Study Guide

Cardinal Beaufort in Henry VI Part 2

By William Shakespeare

Cardinal Beaufort

Cardinal Beaufort is the Bishop of Winchester and Henry's great-uncle. To make things extra confusing, his peeps call him "Beaufort," "Winchester," or just "Cardinal," depending on what's going down. He can be seen as someone who supports Henry, sure—but more often, Beaufort is trying to take down Gloucester.

Beaufort hates Gloucester, and Gloucester knows it. Right from the get-go, we see the two gents sparring over the deal Henry made with France to get Margaret.

It's not like Beaufort stops there, though. He doesn't just hate Gloucester; he wants everyone to hate Gloucester. He tells his buddies: "'Tis known to you he is mine enemy, / nay, more, an enemy unto you all, / and no great friend, I fear me, to the King" (1.1.155-157). Oh no he didn't. Beaufort sets Gloucester up for a fall before Gloucester even does anything in the play. Beaufort's malicious streak shows us he's not to be messed with.

Sign of Departure

Eventually, Beaufort joins up with Margaret and Suffolk to get rid of Gloucester once and for all. The reason? He's apparently hogging power as Protector of England. But more than that, they just don't like the guy. Sure, that's a good reason for murder.

They go through with the deed, but afterward, Beaufort's conscience makes an appearance. He's the only one of the trio who feels guilty over what they did to Gloucester. Maybe it's because he's technically a religious man who should know a thing or two about right and wrong. Or maybe he's just not as ruthless as Margaret and Suffolk. Like them, though, he commits a crime thinking that everything will work out, only to find that things don't go according to plan once you've crossed the murder line.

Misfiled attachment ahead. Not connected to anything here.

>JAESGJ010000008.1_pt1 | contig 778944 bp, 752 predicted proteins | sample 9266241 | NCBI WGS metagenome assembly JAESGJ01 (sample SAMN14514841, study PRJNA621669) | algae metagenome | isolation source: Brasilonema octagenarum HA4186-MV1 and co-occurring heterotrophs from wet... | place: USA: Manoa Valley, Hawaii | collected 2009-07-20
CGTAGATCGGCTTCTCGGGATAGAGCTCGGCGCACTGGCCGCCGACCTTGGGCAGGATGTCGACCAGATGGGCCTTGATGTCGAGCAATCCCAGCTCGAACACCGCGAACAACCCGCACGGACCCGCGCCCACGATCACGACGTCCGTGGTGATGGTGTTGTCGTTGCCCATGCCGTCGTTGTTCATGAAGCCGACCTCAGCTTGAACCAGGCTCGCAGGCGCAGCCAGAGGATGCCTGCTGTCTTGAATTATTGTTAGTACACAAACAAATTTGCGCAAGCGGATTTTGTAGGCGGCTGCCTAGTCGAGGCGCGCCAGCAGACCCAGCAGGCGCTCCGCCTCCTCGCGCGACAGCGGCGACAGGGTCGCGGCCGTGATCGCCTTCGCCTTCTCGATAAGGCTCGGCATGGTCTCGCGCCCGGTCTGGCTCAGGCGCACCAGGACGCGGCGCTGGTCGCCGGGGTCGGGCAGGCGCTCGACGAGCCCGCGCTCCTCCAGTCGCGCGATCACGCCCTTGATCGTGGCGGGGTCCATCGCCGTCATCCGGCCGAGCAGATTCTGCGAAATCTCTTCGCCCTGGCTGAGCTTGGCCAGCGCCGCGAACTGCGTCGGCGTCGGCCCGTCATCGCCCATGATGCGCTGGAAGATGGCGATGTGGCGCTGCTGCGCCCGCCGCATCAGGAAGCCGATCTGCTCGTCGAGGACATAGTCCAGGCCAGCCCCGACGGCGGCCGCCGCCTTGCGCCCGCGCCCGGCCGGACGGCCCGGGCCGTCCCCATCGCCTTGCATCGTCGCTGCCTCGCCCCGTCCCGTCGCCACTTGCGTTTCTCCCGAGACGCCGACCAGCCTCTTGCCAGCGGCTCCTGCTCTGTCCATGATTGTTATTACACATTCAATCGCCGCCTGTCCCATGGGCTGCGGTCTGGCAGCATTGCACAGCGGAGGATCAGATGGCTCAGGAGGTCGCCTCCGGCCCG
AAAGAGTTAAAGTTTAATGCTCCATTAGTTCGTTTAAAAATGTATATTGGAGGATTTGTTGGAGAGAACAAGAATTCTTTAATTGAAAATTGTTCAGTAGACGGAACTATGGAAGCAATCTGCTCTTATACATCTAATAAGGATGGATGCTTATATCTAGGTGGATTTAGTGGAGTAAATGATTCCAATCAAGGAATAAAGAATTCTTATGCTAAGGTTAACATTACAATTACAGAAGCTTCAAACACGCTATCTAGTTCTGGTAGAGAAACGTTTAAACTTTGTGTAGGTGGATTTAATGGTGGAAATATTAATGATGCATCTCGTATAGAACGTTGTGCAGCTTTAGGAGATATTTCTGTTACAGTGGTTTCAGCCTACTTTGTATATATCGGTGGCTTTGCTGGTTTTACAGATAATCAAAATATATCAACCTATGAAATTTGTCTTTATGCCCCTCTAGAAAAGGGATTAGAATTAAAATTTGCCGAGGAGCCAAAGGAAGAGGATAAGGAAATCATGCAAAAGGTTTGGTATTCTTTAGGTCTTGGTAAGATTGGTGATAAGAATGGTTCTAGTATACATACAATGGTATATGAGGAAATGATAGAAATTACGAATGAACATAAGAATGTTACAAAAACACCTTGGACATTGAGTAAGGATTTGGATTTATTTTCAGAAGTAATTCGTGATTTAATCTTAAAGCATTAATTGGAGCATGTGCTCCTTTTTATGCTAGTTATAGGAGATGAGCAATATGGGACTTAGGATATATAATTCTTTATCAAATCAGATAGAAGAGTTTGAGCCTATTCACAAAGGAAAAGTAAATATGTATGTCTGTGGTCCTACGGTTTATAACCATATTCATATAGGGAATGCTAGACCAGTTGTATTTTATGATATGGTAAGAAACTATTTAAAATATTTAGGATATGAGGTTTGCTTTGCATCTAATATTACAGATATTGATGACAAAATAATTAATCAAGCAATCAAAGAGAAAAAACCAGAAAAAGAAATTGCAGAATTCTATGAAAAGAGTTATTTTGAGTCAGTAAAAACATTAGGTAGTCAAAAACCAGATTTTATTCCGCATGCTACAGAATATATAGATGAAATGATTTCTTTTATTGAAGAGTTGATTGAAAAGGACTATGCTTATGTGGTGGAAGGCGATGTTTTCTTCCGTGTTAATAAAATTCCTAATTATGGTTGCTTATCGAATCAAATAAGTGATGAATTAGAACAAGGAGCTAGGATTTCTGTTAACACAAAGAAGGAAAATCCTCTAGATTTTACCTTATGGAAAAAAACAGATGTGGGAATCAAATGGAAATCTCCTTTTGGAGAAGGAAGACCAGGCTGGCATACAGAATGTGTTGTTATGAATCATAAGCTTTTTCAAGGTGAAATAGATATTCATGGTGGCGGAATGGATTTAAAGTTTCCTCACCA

Beaufort gets sick, and his final words are confused: he thinks that Henry is death coming to take him away. He pleads, "O, torture me no more! I will confess" (3.3.11). Beaufort is finally feeling bad over everything he's done, but it's too late. Henry notices that when he dies, he "makes no sign," and Warwick interprets this to mean he had a "monstrous life" (3.3.29, 30).

Warwick's not wrong. Beaufort was ruthless, cunning, and manipulative. Does he get our sympathy because he felt bad in the end?

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